Wednesday, January 25, 2012

Knowing Tennessee Williams

Peter Monaghan has a nice piece up on the Chronicle of Higher Education blog. Bearing Witness to a Young Tennessee Williams profiles UPM author William Jay Smith and his new book, My Friend Tom: ThePoet-Playwright Tennessee Williams

My Friend Tom presents a biographical portrait of Tennessee Williams, as told by fellow writer William Jay Smith, a poet who befriended Williams during his early years. The book offers eyewitness accounts of Williams' early productions and surroundings during his younger days.

Monaghan does a good job of pulling out some really interesting facts from his interview with Smith and the book. A few examples: 

On their college years:

At college, however, Williams was a self-consciously short young man struggling to come to terms with his homoerotic desires. His confusion was all the greater due to what Smith calls Williams’s “strong sensual response to girls, who were constantly in his company.” They were, Smith recalls, almost all “bright and pretty” and “spoke quickly and knowledgeably of many modern writers I had never heard of.”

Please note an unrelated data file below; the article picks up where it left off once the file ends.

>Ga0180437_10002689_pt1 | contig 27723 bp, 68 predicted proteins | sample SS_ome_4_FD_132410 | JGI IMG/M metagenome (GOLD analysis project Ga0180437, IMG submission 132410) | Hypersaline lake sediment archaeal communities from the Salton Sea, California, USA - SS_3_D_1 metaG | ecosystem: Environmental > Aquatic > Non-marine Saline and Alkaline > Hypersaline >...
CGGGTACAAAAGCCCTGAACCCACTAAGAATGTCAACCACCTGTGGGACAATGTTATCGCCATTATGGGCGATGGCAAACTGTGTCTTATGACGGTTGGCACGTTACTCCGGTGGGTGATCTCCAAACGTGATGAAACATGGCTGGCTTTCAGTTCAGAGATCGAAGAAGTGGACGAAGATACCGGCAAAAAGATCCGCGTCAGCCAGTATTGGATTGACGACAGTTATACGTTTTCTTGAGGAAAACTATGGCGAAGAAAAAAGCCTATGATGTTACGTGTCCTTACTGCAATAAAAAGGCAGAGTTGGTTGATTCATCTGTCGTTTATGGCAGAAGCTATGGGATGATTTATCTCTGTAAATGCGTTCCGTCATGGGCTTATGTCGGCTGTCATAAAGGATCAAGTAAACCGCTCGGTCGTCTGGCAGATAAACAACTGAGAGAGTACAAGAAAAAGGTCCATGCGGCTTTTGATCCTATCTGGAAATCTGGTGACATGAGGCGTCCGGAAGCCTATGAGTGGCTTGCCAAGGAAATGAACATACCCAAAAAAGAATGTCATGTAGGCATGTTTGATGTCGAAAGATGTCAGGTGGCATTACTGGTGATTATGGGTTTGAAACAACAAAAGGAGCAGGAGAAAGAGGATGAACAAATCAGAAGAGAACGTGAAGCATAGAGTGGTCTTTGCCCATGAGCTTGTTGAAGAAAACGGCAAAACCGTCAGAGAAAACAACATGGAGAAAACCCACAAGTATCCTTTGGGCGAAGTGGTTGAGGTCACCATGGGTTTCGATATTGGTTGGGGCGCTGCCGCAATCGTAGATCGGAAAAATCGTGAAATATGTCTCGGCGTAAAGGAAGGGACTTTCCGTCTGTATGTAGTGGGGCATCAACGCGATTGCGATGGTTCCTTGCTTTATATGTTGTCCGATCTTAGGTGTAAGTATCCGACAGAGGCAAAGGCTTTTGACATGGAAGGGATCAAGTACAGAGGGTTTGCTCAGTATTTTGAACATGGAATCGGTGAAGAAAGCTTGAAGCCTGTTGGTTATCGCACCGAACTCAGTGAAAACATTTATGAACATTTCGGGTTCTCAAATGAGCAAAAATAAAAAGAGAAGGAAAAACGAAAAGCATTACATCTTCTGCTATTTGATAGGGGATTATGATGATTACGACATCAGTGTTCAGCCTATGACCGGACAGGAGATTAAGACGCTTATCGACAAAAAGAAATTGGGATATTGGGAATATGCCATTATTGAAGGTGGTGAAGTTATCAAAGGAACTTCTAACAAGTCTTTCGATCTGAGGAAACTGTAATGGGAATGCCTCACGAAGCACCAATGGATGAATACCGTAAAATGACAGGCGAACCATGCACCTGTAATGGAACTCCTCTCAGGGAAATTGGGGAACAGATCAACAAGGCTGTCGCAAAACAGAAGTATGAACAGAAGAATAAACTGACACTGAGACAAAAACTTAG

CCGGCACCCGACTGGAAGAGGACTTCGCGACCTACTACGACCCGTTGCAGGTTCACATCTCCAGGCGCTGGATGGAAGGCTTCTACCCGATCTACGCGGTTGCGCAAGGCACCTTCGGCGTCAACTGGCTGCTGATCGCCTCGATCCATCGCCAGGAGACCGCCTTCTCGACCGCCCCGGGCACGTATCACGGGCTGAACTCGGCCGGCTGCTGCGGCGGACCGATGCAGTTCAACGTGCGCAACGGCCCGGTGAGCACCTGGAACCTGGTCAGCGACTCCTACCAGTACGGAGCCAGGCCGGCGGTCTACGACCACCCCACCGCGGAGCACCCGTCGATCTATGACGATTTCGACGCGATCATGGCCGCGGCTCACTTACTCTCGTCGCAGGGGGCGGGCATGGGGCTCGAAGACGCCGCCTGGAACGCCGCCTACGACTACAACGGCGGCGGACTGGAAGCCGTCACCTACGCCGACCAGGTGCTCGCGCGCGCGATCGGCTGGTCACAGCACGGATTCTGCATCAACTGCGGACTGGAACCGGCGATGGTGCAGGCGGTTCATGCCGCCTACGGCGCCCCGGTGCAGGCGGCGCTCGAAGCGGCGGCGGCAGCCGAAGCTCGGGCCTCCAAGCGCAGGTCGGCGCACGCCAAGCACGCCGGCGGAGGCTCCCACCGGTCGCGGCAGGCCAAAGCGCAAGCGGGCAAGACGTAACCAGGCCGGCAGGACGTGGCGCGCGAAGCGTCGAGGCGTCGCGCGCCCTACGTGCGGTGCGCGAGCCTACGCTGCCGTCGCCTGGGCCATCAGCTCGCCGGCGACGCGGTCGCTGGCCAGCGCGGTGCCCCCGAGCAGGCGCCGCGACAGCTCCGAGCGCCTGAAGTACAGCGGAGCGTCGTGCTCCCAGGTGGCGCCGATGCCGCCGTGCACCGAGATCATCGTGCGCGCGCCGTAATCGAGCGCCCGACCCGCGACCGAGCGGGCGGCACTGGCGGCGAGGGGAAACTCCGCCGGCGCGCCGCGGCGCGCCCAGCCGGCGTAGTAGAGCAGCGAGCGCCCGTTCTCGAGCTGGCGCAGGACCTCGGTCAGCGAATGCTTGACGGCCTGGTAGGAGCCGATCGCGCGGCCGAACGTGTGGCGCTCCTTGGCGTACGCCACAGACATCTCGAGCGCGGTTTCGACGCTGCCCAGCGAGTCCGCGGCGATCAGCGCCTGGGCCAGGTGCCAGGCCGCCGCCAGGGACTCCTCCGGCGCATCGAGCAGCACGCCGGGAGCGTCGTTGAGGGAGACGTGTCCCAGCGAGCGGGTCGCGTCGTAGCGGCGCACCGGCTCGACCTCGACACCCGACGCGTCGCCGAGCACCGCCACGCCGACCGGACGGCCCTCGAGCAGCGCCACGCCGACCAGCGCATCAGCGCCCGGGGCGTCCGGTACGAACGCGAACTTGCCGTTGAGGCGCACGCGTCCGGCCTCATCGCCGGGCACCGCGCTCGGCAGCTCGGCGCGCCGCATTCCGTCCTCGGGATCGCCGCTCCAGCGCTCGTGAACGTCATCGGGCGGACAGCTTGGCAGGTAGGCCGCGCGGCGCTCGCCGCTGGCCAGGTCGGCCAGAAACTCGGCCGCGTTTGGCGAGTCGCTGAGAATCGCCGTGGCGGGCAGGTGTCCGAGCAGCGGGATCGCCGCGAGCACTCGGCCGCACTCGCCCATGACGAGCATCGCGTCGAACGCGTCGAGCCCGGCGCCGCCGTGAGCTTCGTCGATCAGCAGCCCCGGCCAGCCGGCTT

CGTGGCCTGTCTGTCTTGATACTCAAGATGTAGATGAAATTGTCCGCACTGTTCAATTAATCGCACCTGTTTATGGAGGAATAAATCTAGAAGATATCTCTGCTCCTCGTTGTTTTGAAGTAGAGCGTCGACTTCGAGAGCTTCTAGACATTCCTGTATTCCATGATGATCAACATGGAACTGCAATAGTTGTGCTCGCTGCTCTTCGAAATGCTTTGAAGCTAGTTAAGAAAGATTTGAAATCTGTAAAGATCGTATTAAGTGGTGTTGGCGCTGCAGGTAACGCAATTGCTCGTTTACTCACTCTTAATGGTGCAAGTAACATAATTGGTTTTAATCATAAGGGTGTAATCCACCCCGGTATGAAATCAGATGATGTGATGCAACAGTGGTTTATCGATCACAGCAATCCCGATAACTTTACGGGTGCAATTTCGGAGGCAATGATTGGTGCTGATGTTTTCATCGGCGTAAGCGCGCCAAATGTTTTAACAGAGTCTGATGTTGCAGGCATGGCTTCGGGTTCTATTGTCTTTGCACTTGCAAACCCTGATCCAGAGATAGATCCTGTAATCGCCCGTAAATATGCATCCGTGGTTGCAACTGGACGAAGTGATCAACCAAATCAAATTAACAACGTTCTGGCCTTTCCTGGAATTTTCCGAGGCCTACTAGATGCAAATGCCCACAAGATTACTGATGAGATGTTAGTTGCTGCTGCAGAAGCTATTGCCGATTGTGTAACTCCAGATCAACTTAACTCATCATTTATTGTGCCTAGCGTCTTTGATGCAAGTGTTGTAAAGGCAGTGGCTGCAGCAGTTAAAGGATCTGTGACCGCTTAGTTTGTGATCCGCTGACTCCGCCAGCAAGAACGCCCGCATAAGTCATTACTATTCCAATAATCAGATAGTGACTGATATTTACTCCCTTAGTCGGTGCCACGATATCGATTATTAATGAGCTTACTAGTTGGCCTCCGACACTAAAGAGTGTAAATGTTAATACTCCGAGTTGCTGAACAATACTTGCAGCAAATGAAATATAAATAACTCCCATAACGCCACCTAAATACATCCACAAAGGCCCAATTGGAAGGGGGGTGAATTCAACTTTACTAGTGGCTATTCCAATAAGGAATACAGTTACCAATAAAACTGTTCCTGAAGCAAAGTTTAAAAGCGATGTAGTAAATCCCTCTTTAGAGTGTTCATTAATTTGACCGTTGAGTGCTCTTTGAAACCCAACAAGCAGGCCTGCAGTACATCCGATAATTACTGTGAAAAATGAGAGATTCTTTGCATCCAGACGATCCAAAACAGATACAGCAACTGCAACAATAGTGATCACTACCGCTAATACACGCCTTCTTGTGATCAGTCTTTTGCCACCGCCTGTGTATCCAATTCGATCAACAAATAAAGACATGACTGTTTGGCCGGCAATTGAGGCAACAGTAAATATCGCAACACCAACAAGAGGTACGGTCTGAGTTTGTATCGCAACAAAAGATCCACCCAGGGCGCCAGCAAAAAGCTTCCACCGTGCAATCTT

The origin of his moniker, Tennessee:
Thomas “Tom” Lanier Williams, as Smith knew the budding playwright, adopted his famous nom de plume only later, when he decided that since he was submitting some plays to a competition from his grandparents’ home in Memphis, he should sign himself “Tennessee Williams.” Smith writes: “Although Tom later was fond of ascribing the change to a Southern weakness for ‘climbing the family tree’ and to his heritage as a Tennessee pioneer, he really had no idea at the time where the name had come from and where it would take the person that it would come to represent.”

On Williams the writer:
Smith’s admiration for Williams as playwright is not unalloyed—he is, after all, a literary critic, among his many m├ętiers—but he ends his book by writing: “To Tennessee Williams we owe a special debt. In a tragic age, he has transformed loneliness by naming it for us, suffered sordidness with beauty, graced poor hurt lives with love and pity.”

My Friend Tom is now available from UPM.

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